We’ve all been grown up being told that milk builds strong bones. Obviously, lactose-intolerant people need other sources. But what about the rest of us? Should we even be drinking milk?
Your body has more calcium than any other mineral and while it is critical for healthy bones and teeth, it
is also essential for a healthy heart beat, nerve signalling, muscle functions and hormone regulation. As you age, your bones break down faster than they build up, so daily calcium requirements increase, according to the Office of Dietary Supplements of the National Institutes of Health.
Calcium is notoriously difficult to absorb from dietary sources, especially from cow’s milk. Milk from cows in most of North America is Type-1 milk, which scientists say is good only for calves and is difficult for humans to digest (Type-2 milk is the type that is easier to digest and a lot of Asia has this kind).
What’s more, cow’s milk goes through two types of processing before it reaches you: pasteurization and homogenization. Most of the store milk available in U.S. stores is ultra-pasteurized, which means it has been heated to very high 280 degrees for a few seconds. This kills harmful bacteria but also destroys all the vitamins and proteins, which you need, so you can absorb the calcium in the milk. Homogenization is a process that shrinks the fat in milk so that it is more evenly distributed and not sitting on the top, which extends the shelf life. This too disrupts how much calcium you can get from your milk.
Supermarket-bought cow’s milk could actually harm you. Cow’s milk, according to research conducted by O’Keefe et al., has been linked to an increased risk for diabetes, Parkinson’s, inflammatory conditions such as fibromyalgia and the greatest irony of all, increased risk of bone fractures!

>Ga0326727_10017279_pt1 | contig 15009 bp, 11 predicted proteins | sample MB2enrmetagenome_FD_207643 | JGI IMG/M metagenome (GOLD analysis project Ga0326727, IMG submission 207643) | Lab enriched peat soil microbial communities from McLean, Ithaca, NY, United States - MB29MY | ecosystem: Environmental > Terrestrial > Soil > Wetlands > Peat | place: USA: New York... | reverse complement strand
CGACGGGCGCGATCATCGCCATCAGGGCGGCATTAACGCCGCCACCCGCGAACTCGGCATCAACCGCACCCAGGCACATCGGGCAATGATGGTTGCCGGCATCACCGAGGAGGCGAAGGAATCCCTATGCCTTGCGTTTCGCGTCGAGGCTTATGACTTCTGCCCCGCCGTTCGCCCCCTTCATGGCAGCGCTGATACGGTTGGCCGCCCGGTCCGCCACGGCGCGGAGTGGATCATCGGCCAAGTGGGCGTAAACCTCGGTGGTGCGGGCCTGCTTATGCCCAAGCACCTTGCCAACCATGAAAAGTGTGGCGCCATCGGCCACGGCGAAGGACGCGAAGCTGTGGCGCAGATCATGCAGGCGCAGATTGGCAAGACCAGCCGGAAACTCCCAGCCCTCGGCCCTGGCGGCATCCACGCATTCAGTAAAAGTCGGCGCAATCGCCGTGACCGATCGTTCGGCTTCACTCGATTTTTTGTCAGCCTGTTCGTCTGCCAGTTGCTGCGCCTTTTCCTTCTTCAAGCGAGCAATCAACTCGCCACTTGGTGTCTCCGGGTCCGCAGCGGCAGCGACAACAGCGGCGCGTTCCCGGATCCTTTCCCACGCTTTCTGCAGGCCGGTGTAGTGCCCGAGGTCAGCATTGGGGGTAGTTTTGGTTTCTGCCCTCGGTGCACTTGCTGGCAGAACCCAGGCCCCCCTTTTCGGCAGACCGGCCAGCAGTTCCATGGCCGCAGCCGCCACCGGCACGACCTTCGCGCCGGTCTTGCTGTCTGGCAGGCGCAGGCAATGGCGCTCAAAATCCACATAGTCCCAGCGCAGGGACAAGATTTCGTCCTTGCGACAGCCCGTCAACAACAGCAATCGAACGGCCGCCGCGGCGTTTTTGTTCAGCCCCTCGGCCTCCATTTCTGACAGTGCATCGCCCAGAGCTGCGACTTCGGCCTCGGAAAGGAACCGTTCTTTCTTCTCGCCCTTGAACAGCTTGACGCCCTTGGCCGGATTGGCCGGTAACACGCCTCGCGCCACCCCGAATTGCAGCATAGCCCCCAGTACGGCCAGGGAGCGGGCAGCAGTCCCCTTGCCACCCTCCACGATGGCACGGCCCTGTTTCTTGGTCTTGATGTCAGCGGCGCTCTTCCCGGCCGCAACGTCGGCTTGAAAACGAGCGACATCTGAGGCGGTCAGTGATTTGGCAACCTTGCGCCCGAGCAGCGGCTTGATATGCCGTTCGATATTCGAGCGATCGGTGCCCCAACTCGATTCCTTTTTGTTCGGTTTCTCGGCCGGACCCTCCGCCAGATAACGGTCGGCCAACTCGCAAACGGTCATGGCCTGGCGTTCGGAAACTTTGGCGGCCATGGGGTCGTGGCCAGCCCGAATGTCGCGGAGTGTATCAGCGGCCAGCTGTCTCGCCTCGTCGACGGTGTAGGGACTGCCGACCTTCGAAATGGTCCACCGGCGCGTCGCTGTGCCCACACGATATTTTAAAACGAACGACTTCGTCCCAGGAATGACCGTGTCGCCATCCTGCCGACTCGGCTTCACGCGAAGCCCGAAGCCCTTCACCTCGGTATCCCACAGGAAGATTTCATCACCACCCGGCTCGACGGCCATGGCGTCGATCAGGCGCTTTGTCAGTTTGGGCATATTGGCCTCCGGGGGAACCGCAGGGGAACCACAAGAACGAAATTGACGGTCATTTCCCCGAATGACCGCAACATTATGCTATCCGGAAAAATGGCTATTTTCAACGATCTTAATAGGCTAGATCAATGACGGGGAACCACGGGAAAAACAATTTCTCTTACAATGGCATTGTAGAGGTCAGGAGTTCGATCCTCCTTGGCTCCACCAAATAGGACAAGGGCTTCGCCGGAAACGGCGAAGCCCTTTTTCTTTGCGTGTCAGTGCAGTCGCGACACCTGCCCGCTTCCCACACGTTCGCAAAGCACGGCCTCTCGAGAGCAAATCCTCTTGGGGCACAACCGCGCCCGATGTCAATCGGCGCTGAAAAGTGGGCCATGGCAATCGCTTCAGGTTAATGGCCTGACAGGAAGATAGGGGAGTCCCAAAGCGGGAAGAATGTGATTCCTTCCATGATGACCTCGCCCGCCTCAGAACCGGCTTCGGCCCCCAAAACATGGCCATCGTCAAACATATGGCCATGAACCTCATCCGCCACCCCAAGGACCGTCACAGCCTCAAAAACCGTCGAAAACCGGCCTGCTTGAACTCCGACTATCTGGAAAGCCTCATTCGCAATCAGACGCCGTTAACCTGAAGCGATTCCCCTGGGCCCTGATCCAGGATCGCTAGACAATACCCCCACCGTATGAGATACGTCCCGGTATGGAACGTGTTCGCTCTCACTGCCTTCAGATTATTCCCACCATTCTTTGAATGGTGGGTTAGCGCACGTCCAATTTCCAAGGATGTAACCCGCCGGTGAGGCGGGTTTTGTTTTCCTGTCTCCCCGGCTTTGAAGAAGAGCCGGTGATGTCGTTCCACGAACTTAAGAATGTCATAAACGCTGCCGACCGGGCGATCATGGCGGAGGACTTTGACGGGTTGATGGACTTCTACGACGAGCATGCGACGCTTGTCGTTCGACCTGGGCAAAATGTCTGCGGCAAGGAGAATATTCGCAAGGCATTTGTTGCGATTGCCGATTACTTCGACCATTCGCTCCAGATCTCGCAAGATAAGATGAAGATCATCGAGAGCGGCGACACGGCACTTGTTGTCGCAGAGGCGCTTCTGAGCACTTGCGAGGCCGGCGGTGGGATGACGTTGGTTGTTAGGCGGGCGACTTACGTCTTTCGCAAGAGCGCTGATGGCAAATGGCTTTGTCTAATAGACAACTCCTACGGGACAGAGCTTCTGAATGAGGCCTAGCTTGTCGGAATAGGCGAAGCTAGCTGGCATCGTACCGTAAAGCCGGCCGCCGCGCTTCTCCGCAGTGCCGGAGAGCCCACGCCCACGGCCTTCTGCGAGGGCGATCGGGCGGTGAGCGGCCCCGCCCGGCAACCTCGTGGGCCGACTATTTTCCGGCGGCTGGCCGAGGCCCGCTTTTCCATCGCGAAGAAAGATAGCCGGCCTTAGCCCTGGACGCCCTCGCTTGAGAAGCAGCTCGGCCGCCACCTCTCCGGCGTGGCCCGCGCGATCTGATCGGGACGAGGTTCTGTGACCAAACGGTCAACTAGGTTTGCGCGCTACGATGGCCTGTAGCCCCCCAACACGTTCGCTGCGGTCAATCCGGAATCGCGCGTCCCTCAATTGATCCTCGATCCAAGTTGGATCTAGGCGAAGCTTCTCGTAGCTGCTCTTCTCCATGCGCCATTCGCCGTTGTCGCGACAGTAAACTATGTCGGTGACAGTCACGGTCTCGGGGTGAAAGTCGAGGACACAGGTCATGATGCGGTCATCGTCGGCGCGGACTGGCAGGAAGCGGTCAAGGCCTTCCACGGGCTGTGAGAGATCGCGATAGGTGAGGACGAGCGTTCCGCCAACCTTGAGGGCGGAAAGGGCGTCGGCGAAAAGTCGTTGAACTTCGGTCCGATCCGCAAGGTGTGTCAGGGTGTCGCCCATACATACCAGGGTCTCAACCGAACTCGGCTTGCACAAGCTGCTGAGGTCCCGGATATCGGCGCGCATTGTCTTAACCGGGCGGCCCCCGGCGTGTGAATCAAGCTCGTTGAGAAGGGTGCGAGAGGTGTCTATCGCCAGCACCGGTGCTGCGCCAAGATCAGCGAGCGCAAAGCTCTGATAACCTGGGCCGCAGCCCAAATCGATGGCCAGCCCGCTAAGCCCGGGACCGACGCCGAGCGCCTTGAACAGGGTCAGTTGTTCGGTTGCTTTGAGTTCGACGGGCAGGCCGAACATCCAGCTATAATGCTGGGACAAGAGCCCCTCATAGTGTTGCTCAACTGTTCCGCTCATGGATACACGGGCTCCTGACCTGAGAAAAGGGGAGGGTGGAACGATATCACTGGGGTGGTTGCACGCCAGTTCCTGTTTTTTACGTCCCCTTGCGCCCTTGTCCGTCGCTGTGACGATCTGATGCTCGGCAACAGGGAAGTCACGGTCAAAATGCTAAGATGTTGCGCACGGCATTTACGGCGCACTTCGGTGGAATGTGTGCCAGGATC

So if you like your milk, you may want to get your cow milk from raw, organic sources. If that’s difficult to source, almond milk makes a tasty alternative but is not high on calcium. In fact, there are several non-milk sources of calcium that may be better for just about all of us.
For Calcium to be properly absorbed from dietary sources, your body also needs sufficient levels of Vitamin D, Vitamin K and Magnesium. Researchers James O’Keefe et al., found that while pairing Vitamin D with calcium decreases bone fracture rates, pairing Vitamin K with calcium encourages your body to use calcium for bone growth, and pairing magnesium with calcium may help reduce the risk of osteoporosis.
Nature has a variety of vegetables and fruits that have the perfect balance of calcium, vitamin D, vitamin K and magnesium. Some excellent non-dairy sources of natural calcium include:
If you prefer to get your calcium from a dietary supplement, make sure it has it’s “companion nutrients” in the right balance. The Open Heart Journal study with James O’Keefe et al., recommends 1000 to 1200 mg of calcium a day for adults, with increasing levels as you age. Combine your calcium with 600 to 800 IU’s of Vitamin D for best absorption. For best bone-building results, also add 500 to 600 mg of Magnesium
Remember: Your body uses calcium more than any other mineral. Stay up with the research and get yours from the right sources.